Jerry W. Jerry W. - 1 year ago 172
Java Question

Java 8 Time - Equivalent of .NET DateTime.MaxValue.Ticks

I've included the whole method below, but really the challenge is simulating DateTime.MaxValue.Ticks in Java 8. I also don't know the equivalent of ".ToString("D19") in Java.

I thought I had figured out how to begin, which was by using Instant.MAX.toEpochMilli(), which I could then multiply by 10000 to get Ticks. Sadly, this simple statement throws an exception, so it's a non-starter:

Caught: java.lang.ArithmeticException: long overflow

Here is the original method. It's used to query Azure Storage Tables for historical metrics.

// Creates a TableQuery for getting metrics by timestamp
private static TableQuery GenerateMetricTimestampQuery(string partitionKey, DateTime startTime, DateTime endTime)
return GenerateMetricQuery(
(DateTime.MaxValue.Ticks - endTime.Ticks + 1).ToString("D19") + "__",
(DateTime.MaxValue.Ticks - startTime.Ticks).ToString("D19") + "__");

Here is an example of a RowKey field value:


I've spent a day on this and I'm pretty stumped. Any help would be greatly appreciated.

If possible, I would prefer to do this without JodaTime.

UPDATE1*** Based on a comment, here is an example of the exception in Java.

import java.time.Instant;
public class Tester {
public static void main(String[] args){

Answer Source

UPDATE Original answer didn't account for offset difference between Java epoch (1970) and .NET ticks (0001). Corrected!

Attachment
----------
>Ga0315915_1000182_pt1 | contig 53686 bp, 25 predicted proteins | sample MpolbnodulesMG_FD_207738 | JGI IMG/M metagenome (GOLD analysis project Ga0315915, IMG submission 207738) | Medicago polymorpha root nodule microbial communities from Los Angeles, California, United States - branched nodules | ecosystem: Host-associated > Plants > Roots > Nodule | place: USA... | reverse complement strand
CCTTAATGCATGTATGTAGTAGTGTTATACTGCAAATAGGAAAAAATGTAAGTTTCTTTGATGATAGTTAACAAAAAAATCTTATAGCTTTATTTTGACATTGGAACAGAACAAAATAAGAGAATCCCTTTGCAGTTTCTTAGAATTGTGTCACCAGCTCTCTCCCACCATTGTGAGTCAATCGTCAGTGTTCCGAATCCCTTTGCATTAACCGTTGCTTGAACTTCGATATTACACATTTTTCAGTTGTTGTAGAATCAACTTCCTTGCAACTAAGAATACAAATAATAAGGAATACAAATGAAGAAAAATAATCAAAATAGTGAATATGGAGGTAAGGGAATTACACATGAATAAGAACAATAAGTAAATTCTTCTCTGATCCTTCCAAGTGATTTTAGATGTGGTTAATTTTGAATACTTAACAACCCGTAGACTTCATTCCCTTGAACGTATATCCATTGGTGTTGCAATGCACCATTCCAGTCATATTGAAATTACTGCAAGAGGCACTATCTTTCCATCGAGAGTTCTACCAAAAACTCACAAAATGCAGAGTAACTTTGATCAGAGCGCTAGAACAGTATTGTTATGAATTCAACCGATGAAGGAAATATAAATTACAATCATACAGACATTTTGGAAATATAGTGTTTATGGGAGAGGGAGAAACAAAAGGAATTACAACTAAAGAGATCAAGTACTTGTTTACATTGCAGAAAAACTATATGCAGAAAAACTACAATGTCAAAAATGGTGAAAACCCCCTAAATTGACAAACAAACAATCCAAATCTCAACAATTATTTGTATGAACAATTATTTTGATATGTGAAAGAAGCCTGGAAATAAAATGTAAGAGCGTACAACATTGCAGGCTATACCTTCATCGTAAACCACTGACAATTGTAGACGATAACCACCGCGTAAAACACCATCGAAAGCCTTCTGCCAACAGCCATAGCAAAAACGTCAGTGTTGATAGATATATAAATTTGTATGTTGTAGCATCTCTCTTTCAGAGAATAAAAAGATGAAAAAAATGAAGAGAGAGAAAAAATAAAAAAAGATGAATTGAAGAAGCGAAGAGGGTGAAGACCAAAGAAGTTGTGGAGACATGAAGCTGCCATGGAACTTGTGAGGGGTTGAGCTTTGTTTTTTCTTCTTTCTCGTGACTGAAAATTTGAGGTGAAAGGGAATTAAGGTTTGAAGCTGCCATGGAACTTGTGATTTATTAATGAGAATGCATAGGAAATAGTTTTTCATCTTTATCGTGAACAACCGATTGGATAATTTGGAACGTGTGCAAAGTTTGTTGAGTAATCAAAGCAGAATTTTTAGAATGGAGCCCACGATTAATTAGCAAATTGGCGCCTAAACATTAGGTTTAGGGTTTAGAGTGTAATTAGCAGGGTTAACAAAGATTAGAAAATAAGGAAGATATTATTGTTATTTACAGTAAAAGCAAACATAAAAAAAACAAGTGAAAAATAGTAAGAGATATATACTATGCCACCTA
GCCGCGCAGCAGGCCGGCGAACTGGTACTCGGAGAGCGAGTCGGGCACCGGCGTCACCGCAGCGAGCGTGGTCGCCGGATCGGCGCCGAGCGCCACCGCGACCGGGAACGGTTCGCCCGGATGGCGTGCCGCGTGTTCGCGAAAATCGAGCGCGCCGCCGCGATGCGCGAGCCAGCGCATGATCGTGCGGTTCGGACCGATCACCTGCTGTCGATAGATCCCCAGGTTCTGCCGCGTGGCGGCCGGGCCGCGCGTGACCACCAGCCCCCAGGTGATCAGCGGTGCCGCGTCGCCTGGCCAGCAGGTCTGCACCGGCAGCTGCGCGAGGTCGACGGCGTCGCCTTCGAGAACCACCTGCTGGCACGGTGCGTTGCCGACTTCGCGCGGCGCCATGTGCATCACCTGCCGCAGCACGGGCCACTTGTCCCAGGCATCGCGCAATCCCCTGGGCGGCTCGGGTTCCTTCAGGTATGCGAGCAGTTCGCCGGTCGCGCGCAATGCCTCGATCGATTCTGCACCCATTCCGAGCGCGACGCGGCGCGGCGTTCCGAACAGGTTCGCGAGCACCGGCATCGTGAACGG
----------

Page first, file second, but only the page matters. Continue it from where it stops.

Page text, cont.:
For reference, Long.MAX_VALUE (Java) is:

In .NET, DateTime.MaxValue is:
9999-12-31 23:59:59.9999999
3,155,378,975,999,999,999 ticks1 (~ 1/3 of long)

In Java 8, Instant.MAX is:
+1000000000-12-31 23:59:59.999999999
31,556,889,864,403,199,999,999,999 nanos (overflows long)
315,568,898,644,031,999,999,999 ticks2 (overflows long)
31,556,889,864,403,199,999 millis (overflows long)
31,556,889,864,403,199 seconds (~ 1/292 of long)

For reference, your value of 2519303419199999999 is:
2016-08-23 13:28:00
636,075,556,800,000,000 ticks1 (~ 1/14 of long)
14,719,588,800,000,000 ticks2 (~ 1/626 of long)
1) Since 0001-01-01 (.NET)     2) Since 1970-01-01 (Java)

As you can see, Instant.MAX in "ticks" will not fit in a long. Not even milliseconds will fit.

More importantly Instant.MAX is not the same value as DateTime.MaxValue.

I would suggest you just create a constant for the value, e.g.

public static final long DATETIME_MAXVALUE_TICKS = 3155378975999999999L; // .NET: DateTime.MaxValue.Ticks

That way you'll get same string values as you .NET code:

public static final long EPOCH_OFFSET = 62135596800L; // -Instant.parse("0001-01-01T00:00:00Z").getEpochSecond()

private static long getTicks(Instant instant) {
    long seconds = Math.addExact(instant.getEpochSecond(), EPOCH_OFFSET);
    long ticks = Math.multiplyExact(seconds, 10_000_000L);
    return Math.addExact(ticks, instant.getNano() / 100);

public static void main(String[] args) {
    Instant startTime = Instant.parse("2016-08-23T13:28:00Z");
    String s = String.format("%19d", DATETIME_MAXVALUE_TICKS - getTicks(startTime));


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